ISIS is also reconstituting as an insurgent force across Syria. ISIS has lost all its territorial control in Syria except a twenty-kilometer-long stretch of terrain along the Euphrates River in Eastern Syria near the Syrian-Iraqi border. The area is currently under attack by the U.S. Anti-ISIS Coalition. ISIS is nonetheless reconstituting in areas nominally under the control of Syrian President Bashar al-Assad. ISIS negotiated evacuation deals from Damascus and the Golan Heights to relocate its forces to the Syrian Desert east of Damascus in May – July 2018. ISIS has exploited its underground tunnel networks in order to regroup and launch local counter-attacks in this area against both the Russo-Iranian Coalition and the U.S. Anti-ISIS Coalition. ISIS is also infiltrating Al-Qaeda’s areas of operations in Northern Syria in order to gain access to logistics routes through Turkey. It may also intend to tap into flows of Al-Qaeda-aligned foreign fighters. ISIS has also demonstrated that it retains the ability to mount attacks in areas held by the U.S. Anti-ISIS Coalition and Syrian Democratic Forces (SDF) including Ar-Raqqa City, Hasaka City, and Qamishli. ISIS is likely regenerating support networks across its former territorial holdings in Northern and Eastern Syria.
Future of the Anti-ISIS Campaign
ISIS’s resurgence will likely accelerate as the Anti-ISIS Campaign falls down the priority list of the Government of Iraq. Iraq shifted its focus towards Iraqi Kurdistan in October 2017 after the Iraqi Kurdistan Regional Government (KRG) held a contested independence referendum in September 2017, triggering a military response from both Iraq and Iran in the contested city of Kirkuk. The subsequent military standoff between the Government of Iraq and Iraqi Kurdistan disrupted operations against ISIS and created opportunities for ISIS to expand in the Disputed Internal Boundaries (DIBs) with Iraqi Kurdistan.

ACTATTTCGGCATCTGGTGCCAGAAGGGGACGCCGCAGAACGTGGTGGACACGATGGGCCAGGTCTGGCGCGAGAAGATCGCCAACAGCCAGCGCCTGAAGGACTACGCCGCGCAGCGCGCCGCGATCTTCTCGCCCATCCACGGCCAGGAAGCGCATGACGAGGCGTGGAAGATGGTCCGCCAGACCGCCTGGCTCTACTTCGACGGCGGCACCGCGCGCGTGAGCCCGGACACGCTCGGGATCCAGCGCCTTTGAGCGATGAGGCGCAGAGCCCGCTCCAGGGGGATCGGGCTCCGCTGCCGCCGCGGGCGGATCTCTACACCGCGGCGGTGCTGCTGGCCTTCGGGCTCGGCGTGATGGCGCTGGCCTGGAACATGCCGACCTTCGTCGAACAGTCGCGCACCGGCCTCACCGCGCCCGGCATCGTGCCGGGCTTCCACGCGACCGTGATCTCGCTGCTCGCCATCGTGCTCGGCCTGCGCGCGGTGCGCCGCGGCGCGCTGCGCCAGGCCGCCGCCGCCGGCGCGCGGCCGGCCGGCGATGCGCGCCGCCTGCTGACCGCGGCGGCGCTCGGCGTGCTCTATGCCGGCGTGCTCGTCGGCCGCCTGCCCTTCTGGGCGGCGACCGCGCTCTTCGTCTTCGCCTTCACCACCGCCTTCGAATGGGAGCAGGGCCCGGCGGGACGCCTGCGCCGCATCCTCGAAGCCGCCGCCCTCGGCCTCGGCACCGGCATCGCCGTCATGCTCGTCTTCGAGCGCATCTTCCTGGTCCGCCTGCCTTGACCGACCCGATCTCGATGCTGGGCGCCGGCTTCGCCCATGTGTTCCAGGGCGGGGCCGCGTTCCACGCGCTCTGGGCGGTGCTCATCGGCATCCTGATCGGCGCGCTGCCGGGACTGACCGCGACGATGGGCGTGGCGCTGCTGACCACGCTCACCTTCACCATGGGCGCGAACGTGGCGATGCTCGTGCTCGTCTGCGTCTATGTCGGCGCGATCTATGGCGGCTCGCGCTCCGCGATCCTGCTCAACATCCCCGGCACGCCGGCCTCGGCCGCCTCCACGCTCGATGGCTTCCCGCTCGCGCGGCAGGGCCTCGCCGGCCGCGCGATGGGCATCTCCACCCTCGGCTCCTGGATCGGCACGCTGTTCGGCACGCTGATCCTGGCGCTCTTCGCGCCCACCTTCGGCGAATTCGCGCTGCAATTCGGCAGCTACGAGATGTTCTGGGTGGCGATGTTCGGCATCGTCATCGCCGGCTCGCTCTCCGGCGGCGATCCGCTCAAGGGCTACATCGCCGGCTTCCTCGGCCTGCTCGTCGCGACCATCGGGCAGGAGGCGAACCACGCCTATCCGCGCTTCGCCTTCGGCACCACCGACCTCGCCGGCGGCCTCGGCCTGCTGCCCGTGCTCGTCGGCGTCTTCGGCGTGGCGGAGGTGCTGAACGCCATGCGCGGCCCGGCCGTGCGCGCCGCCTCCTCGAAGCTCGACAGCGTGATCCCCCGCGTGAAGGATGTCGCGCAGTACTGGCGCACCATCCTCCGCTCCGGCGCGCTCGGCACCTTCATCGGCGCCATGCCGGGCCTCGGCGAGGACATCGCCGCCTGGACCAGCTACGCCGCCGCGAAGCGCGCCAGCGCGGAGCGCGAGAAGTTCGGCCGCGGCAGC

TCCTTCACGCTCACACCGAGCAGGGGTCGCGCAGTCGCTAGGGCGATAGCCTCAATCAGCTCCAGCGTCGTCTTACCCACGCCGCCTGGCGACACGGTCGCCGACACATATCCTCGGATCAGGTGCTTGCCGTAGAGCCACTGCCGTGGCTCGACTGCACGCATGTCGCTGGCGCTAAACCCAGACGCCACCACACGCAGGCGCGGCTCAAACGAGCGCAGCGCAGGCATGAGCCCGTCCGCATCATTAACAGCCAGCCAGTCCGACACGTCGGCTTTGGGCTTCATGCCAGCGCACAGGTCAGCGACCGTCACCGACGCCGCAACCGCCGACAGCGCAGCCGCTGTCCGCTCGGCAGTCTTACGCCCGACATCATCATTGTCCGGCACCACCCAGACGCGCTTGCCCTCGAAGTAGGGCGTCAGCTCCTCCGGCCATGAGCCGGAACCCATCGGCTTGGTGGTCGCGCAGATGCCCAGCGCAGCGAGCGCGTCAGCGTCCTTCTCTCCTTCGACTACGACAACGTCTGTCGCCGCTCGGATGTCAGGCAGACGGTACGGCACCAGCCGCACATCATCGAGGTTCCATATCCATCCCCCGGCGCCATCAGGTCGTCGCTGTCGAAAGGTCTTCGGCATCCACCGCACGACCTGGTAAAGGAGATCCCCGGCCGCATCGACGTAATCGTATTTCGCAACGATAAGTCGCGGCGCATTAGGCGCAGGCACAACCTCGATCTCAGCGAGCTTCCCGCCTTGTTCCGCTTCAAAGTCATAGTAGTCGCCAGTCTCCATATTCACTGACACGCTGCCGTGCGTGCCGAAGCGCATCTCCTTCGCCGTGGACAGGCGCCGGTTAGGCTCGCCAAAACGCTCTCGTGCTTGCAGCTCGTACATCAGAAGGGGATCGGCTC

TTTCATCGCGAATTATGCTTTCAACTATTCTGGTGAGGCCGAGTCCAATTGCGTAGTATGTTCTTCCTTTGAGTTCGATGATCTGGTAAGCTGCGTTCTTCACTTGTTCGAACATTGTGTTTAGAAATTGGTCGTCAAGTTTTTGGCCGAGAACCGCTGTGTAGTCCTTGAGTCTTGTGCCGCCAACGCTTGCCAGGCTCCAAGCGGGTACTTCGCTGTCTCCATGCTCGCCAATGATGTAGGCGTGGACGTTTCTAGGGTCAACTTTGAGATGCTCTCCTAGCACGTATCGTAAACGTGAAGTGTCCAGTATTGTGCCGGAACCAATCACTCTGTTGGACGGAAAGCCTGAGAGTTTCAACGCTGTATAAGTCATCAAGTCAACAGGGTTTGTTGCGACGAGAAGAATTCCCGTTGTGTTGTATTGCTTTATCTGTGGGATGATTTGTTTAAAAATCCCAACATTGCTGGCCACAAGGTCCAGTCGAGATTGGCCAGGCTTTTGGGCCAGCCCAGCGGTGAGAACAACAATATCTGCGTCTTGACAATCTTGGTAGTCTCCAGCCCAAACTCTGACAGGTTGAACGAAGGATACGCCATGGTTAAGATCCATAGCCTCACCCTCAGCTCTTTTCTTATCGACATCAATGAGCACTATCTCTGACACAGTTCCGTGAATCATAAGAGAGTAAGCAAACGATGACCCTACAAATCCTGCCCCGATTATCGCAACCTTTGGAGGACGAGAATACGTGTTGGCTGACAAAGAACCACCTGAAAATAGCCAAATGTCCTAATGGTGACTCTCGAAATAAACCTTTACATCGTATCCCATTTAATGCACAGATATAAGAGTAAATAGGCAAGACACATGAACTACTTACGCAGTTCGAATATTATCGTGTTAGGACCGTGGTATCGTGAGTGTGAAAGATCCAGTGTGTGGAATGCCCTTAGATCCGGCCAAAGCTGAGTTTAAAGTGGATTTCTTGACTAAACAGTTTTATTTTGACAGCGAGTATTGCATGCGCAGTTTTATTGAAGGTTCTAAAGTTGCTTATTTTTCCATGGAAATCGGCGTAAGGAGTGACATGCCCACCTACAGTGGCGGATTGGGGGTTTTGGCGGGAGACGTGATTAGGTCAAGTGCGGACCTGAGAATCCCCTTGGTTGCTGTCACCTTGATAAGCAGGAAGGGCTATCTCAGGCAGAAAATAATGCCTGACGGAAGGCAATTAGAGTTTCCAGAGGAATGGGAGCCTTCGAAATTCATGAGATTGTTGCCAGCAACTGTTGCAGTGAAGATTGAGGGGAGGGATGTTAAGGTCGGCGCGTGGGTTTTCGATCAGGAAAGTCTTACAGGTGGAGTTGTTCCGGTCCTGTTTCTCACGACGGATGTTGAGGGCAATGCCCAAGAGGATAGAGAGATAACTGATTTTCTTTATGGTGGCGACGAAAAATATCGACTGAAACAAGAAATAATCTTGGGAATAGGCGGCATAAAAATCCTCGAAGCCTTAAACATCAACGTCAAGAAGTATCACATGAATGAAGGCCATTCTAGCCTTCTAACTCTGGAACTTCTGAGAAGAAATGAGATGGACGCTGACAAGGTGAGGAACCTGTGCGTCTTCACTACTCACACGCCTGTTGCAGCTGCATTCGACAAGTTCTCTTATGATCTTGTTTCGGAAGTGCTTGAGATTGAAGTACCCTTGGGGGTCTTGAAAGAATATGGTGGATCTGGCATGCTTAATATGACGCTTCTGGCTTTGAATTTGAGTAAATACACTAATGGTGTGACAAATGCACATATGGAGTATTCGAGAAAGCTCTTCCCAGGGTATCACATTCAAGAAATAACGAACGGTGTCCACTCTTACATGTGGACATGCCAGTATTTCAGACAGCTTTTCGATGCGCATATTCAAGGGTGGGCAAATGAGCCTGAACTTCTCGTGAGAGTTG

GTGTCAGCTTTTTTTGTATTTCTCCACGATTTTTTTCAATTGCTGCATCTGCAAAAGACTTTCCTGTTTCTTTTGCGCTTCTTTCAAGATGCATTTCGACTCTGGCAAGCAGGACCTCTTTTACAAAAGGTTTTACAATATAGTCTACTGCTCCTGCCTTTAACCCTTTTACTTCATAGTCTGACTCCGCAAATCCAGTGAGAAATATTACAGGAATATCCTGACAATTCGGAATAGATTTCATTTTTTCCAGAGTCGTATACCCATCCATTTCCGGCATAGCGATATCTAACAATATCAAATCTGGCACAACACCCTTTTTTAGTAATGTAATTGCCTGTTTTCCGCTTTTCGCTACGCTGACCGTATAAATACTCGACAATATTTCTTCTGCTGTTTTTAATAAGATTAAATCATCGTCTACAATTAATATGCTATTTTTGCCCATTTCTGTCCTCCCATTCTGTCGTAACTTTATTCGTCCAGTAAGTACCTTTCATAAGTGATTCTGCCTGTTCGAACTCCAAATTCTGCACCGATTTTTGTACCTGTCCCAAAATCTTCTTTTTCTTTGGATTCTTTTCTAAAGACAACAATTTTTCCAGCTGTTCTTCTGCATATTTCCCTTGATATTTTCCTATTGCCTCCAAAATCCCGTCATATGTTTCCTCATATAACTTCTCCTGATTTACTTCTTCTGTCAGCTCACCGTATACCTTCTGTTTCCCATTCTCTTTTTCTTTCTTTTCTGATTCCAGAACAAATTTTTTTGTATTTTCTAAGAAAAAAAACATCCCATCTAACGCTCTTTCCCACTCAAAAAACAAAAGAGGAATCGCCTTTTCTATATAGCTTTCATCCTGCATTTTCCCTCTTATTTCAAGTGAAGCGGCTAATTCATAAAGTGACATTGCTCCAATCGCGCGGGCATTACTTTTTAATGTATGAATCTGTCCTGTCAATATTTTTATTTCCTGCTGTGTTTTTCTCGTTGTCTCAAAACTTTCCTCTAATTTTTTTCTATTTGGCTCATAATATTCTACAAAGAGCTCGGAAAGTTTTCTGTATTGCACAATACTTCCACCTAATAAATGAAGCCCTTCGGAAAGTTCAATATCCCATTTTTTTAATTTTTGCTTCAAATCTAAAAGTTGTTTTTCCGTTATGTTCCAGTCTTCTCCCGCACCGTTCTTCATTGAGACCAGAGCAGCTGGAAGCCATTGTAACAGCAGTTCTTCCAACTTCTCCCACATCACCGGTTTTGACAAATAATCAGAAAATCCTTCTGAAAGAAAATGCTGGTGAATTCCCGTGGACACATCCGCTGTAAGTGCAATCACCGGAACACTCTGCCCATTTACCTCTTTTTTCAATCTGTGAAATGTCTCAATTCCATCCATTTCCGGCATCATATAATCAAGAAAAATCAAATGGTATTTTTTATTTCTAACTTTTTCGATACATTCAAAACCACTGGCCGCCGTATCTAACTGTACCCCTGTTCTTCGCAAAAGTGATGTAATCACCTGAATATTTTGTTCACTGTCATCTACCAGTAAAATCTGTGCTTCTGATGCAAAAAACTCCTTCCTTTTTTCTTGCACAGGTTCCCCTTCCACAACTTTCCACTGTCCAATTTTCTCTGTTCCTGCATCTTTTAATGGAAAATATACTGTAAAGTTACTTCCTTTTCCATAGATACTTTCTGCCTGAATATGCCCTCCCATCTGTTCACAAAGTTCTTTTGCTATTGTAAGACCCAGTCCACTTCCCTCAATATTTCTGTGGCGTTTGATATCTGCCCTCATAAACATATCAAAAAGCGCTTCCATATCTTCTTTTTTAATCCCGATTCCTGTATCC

Iraq’s May 2018 Parliamentary Elections and subsequent political developments have further disrupted the ability of the Government of Iraq to prioritize the Anti-ISIS Campaign. A growing protest movement in Southern Iraq divided the government and disrupted clearing operations against ISIS. Iraqi Prime Minister Haider al-Abadi redeployed part of the elite Iraqi Counterterrorism Services (CTS) to secure government installations in Southern Iraq on July 13. The CTS is the preeminent force against ISIS in Iraq and works closely with the U.S. Anti-ISIS Coalition. Abadi similarly redeployed part of the Iraqi Emergency Response Division from the DIBs to Southern Iraq on September 9, further degrading security in Northern Iraq.
The U.S. risks finding its options against ISIS in Iraq further constrained by the outcome of the ongoing government formation process in Baghdad. Iran is making a concerted effort to shape a Government of Iraq that is hostile to the U.S. and could demand a full withdraw of the U.S. Anti-ISIS Coalition. The U.S. is meanwhile using its economic leverage – and threats to revoke bilateral military support – in order to block powerful proxies of Iran from occupying key positions in the Government of Iraq. The outcome of this showdown remains unclear but it could lead to a violent confrontation between rival powerbrokers that would provide new openings for ISIS. The U.S. and its allies must take action to set the political conditions necessary to sustain a long-term campaign against ISIS in Iraq and Syria. ISIS otherwise threatens to return yet again in a form even more dangerous and more capable than its rise to global prominence in 2014.